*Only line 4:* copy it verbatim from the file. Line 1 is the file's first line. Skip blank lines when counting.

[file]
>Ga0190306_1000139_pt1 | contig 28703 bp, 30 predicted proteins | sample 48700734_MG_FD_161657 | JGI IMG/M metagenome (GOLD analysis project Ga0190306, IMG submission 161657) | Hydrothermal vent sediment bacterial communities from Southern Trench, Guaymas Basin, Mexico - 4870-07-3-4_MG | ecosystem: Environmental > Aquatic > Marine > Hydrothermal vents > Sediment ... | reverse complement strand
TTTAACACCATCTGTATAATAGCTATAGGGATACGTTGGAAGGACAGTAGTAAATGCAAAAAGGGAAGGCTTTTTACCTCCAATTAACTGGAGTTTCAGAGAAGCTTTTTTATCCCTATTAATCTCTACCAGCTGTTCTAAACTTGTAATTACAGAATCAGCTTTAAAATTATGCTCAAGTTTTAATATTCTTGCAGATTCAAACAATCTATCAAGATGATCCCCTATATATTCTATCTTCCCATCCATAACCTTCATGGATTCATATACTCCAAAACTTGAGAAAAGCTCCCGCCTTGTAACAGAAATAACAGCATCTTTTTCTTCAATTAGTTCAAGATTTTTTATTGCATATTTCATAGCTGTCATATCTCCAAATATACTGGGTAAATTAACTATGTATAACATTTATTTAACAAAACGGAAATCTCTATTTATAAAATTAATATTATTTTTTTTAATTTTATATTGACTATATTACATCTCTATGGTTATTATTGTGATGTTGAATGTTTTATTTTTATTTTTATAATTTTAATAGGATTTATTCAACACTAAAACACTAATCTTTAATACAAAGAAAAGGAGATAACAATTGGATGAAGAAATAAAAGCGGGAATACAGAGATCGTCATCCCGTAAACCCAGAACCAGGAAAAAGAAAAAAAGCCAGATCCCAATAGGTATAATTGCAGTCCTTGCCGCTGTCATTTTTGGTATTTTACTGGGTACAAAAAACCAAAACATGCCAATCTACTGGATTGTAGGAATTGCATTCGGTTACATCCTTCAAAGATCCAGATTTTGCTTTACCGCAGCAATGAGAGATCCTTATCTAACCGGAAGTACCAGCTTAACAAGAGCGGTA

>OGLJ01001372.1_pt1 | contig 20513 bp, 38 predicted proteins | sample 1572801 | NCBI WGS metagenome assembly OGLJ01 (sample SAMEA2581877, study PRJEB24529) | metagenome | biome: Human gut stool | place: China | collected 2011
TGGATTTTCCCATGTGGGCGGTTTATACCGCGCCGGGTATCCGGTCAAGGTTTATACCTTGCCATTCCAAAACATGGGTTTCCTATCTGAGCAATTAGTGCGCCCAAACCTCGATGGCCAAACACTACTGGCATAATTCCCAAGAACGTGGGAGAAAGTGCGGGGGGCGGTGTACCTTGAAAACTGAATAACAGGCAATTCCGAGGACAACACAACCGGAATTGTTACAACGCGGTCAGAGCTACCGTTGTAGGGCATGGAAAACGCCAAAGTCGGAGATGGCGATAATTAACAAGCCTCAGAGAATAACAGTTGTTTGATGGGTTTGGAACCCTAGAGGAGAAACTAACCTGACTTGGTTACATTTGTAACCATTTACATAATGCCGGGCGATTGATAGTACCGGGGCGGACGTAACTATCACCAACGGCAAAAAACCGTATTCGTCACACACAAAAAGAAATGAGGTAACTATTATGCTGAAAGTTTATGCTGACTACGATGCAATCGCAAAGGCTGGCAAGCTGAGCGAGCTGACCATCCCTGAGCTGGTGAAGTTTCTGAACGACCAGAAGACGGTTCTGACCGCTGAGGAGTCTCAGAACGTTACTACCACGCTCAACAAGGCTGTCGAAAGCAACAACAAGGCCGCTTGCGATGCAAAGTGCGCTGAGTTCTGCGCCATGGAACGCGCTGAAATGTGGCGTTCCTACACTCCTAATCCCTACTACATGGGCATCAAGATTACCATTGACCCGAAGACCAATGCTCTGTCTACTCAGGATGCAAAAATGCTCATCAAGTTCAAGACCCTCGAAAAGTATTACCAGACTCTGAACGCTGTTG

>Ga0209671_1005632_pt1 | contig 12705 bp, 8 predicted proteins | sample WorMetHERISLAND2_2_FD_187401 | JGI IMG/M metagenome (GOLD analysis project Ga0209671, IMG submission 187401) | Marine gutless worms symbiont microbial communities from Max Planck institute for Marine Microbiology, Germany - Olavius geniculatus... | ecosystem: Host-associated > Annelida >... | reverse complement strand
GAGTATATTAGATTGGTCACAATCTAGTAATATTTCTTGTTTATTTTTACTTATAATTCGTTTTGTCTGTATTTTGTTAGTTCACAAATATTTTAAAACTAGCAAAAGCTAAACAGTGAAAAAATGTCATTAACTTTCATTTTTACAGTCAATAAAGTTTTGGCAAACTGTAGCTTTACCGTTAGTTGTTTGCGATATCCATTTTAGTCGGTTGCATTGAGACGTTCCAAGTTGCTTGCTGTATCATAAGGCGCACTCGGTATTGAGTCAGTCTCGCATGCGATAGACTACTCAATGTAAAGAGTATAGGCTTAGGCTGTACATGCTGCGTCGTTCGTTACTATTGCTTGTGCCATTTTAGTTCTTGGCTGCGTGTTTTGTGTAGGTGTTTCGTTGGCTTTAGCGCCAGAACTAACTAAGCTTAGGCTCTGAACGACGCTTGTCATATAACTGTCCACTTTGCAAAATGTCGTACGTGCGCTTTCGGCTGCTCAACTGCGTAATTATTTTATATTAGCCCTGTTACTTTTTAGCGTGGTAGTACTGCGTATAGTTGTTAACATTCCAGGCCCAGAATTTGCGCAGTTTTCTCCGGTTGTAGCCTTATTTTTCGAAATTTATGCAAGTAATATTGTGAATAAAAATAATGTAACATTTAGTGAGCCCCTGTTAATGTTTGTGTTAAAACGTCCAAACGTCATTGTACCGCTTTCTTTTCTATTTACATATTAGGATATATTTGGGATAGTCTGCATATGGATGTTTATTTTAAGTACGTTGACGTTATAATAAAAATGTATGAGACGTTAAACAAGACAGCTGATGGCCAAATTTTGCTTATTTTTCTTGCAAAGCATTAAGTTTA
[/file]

TGGATTTTCCCATGTGGGCGGTTTATACCGCGCCGGGTATCCGGTCAAGGTTTATACCTTGCCATTCCAAAACATGGGTTTCCTATCTGAGCAATTAGTGCGCCCAAACCTCGATGGCCAAACACTACTGGCATAATTCCCAAGAACGTGGGAGAAAGTGCGGGGGGCGGTGTACCTTGAAAACTGAATAACAGGCAATTCCGAGGACAACACAACCGGAATTGTTACAACGCGGTCAGAGCTACCGTTGTAGGGCATGGAAAACGCCAAAGTCGGAGATGGCGATAATTAACAAGCCTCAGAGAATAACAGTTGTTTGATGGGTTTGGAACCCTAGAGGAGAAACTAACCTGACTTGGTTACATTTGTAACCATTTACATAATGCCGGGCGATTGATAGTACCGGGGCGGACGTAACTATCACCAACGGCAAAAAACCGTATTCGTCACACACAAAAAGAAATGAGGTAACTATTATGCTGAAAGTTTATGCTGACTACGATGCAATCGCAAAGGCTGGCAAGCTGAGCGAGCTGACCATCCCTGAGCTGGTGAAGTTTCTGAACGACCAGAAGACGGTTCTGACCGCTGAGGAGTCTCAGAACGTTACTACCACGCTCAACAAGGCTGTCGAAAGCAACAACAAGGCCGCTTGCGATGCAAAGTGCGCTGAGTTCTGCGCCATGGAACGCGCTGAAATGTGGCGTTCCTACACTCCTAATCCCTACTACATGGGCATCAAGATTACCATTGACCCGAAGACCAATGCTCTGTCTACTCAGGATGCAAAAATGCTCATCAAGTTCAAGACCCTCGAAAAGTATTACCAGACTCTGAACGCTGTTG